3. FIG. 3 is a simplified block diagram of one embodiment of the CMOS well switching circuit of the present invention;
4. FIG. 4 is a transistor level circuit diagram of the simplified block diagram of FIG. 3; and
5. FIGS. 5A and 5B are voltage diagrams showing the voltage at the drain of a p-channel pull-up transistor in response to varying voltages at power supply terminals, illustrating the operation of circuit of FIG. 4.
FIGS. 1A and 1B show a typical output drive circuit with a p-channel pull-up transistor 101 and an n-channel pull-down transistor 102, and a corresponding silicon cross section. The power supply terminal Vdd may have a changing voltage level with respect to ground, and is therefore referred to as the variable power supply. For proper operation of the output drive circuit, the P-N junctions formed by the two P+ source/drain regions 107, 105 of PMOS 101 and N-well 103 must remain reverse biased. This is typically accomplished by connecting the N-well terminal 104 of PMOS 101 to the positive power supply Vdd. However, this does not guarantee against the forward biasing of the P+ 105 to N-well 103 junction. As can be seen from the cross section in FIG. 1B, if the voltage at Vdd drops down to ground the potential of the N-well 103 is also pulled to ground. If the gate terminals of the transistors 101 and 102 are biased by the control circuit 108 such that the output voltage at Vout is high (e.g. 5 volts), the P+ 105 to N-well 103 junction will be forward biased. This will cause the potential at Vout to drop down to one diode drop above ground.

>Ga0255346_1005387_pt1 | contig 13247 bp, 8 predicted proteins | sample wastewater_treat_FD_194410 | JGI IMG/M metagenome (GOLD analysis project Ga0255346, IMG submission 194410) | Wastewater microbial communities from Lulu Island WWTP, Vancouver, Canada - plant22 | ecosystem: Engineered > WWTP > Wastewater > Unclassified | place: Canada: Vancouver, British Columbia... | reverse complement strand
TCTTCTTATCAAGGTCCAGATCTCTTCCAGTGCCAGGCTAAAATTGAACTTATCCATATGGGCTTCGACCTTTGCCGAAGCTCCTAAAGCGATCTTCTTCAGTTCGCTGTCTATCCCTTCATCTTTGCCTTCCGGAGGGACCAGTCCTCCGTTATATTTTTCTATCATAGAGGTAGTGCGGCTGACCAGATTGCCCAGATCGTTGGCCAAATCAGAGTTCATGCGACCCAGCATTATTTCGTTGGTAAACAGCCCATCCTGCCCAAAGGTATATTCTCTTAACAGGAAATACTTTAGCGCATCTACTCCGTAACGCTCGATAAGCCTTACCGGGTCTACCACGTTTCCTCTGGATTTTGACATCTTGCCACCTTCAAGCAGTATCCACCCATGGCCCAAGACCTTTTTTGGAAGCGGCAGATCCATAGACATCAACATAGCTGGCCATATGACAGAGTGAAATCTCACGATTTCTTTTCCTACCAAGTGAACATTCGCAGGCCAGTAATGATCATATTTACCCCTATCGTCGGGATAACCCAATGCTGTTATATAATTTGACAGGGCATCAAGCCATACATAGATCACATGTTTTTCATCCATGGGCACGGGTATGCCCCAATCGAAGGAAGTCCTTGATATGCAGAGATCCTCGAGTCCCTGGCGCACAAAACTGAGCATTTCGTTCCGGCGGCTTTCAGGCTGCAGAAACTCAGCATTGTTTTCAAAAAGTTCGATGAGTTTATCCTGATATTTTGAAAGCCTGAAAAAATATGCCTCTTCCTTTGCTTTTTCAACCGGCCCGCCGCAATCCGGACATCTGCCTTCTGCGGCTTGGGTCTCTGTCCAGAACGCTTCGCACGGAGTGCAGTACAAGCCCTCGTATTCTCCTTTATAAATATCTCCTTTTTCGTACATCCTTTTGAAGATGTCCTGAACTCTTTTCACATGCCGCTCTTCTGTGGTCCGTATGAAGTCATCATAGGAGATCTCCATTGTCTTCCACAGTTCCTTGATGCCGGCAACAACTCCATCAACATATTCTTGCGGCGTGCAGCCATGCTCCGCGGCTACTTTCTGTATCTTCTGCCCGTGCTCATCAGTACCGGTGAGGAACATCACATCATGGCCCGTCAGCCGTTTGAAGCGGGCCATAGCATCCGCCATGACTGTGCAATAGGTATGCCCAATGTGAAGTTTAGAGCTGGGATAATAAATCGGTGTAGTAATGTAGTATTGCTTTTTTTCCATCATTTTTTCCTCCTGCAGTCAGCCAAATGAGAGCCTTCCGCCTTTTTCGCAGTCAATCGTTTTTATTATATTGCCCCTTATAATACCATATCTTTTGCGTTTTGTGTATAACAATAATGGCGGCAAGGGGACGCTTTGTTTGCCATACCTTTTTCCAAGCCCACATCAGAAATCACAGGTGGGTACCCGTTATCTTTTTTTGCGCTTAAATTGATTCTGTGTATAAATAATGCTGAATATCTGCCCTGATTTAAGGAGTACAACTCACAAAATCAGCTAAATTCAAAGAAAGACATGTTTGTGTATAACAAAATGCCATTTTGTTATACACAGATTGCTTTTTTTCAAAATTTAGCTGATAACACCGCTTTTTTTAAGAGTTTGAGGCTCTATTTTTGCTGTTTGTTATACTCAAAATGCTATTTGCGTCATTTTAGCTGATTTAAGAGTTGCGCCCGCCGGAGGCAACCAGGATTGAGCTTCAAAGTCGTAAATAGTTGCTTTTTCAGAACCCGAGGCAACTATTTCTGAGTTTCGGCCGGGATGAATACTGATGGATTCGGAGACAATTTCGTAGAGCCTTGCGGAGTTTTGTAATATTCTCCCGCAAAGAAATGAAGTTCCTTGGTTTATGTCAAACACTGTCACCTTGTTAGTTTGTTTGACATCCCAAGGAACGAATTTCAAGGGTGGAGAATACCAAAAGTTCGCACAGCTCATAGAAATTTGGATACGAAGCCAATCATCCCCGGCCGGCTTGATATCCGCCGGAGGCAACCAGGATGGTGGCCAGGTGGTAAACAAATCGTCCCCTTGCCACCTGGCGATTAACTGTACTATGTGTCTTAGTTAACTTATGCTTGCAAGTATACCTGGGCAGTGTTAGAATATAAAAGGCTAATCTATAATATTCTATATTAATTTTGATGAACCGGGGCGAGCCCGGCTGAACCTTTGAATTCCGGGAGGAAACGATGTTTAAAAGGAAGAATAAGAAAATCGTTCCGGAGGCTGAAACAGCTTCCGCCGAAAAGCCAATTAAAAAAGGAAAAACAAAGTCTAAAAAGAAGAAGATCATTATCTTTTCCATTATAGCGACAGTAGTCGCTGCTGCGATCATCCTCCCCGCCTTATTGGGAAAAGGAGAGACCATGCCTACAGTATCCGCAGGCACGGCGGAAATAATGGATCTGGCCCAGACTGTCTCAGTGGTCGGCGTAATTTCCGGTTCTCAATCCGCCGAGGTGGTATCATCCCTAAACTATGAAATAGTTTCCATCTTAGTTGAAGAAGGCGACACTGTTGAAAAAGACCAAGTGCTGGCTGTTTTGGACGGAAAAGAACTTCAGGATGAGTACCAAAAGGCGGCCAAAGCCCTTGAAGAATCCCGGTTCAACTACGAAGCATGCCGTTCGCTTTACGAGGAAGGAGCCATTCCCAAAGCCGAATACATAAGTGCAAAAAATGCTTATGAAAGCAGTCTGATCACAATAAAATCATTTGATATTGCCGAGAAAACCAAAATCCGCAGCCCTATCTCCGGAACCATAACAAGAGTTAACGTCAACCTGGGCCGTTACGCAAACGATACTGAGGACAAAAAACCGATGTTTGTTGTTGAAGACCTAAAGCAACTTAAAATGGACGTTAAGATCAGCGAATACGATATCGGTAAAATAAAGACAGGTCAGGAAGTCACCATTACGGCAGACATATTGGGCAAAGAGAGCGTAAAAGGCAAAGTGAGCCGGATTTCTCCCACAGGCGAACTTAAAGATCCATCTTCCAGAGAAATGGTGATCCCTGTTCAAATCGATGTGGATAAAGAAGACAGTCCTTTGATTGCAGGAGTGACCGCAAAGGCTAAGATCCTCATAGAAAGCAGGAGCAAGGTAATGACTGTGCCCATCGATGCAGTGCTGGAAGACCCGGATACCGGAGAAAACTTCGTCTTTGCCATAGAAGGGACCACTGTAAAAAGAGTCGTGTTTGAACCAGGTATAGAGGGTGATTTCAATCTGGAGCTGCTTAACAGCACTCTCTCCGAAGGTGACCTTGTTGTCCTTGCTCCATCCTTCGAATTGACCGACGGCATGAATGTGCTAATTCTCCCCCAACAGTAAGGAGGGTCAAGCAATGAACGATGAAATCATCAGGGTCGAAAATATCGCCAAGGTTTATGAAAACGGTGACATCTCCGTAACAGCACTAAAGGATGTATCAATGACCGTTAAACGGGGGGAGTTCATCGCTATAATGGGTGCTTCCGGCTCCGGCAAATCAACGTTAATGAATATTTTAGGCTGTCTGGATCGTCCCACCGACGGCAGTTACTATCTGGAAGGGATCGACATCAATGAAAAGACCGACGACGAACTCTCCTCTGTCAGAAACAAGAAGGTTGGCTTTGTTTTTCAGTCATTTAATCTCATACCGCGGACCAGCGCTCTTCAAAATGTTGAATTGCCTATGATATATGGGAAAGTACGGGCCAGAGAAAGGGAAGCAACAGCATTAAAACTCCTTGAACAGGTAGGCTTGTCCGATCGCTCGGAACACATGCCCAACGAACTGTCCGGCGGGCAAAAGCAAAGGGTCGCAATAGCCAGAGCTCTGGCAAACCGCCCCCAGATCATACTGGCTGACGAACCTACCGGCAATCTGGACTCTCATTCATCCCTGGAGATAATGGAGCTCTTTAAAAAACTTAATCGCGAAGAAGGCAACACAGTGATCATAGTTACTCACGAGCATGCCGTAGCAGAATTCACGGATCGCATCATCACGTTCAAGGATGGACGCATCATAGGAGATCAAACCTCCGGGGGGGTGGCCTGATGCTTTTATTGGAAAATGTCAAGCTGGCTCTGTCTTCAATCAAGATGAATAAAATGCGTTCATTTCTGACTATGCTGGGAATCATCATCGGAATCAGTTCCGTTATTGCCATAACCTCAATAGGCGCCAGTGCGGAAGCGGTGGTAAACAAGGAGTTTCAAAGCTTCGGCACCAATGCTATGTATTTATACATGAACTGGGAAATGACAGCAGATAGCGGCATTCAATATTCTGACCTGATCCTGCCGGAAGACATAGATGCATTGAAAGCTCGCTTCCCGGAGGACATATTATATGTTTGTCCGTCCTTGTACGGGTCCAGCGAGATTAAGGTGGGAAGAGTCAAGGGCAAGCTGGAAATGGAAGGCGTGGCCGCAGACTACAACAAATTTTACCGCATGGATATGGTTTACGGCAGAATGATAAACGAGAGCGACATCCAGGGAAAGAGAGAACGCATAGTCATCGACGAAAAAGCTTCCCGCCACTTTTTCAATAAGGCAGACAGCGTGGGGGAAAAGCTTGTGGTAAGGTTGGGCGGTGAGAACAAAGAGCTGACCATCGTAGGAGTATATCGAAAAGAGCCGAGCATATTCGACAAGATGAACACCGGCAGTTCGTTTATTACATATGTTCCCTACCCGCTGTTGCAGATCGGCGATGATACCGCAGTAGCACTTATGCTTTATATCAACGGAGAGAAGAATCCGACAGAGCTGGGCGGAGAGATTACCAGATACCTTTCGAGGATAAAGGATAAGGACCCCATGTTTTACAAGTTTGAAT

To avoid this problem, instead of hardwiring the N-well terminal 104 to Vdd, the connection can be made switchable to a higher voltage if one is available. With the N-well at a higher potential, the junction will either remain reversed biased or if forward biased Vout will be at most lowered to one diode drop above the higher voltage.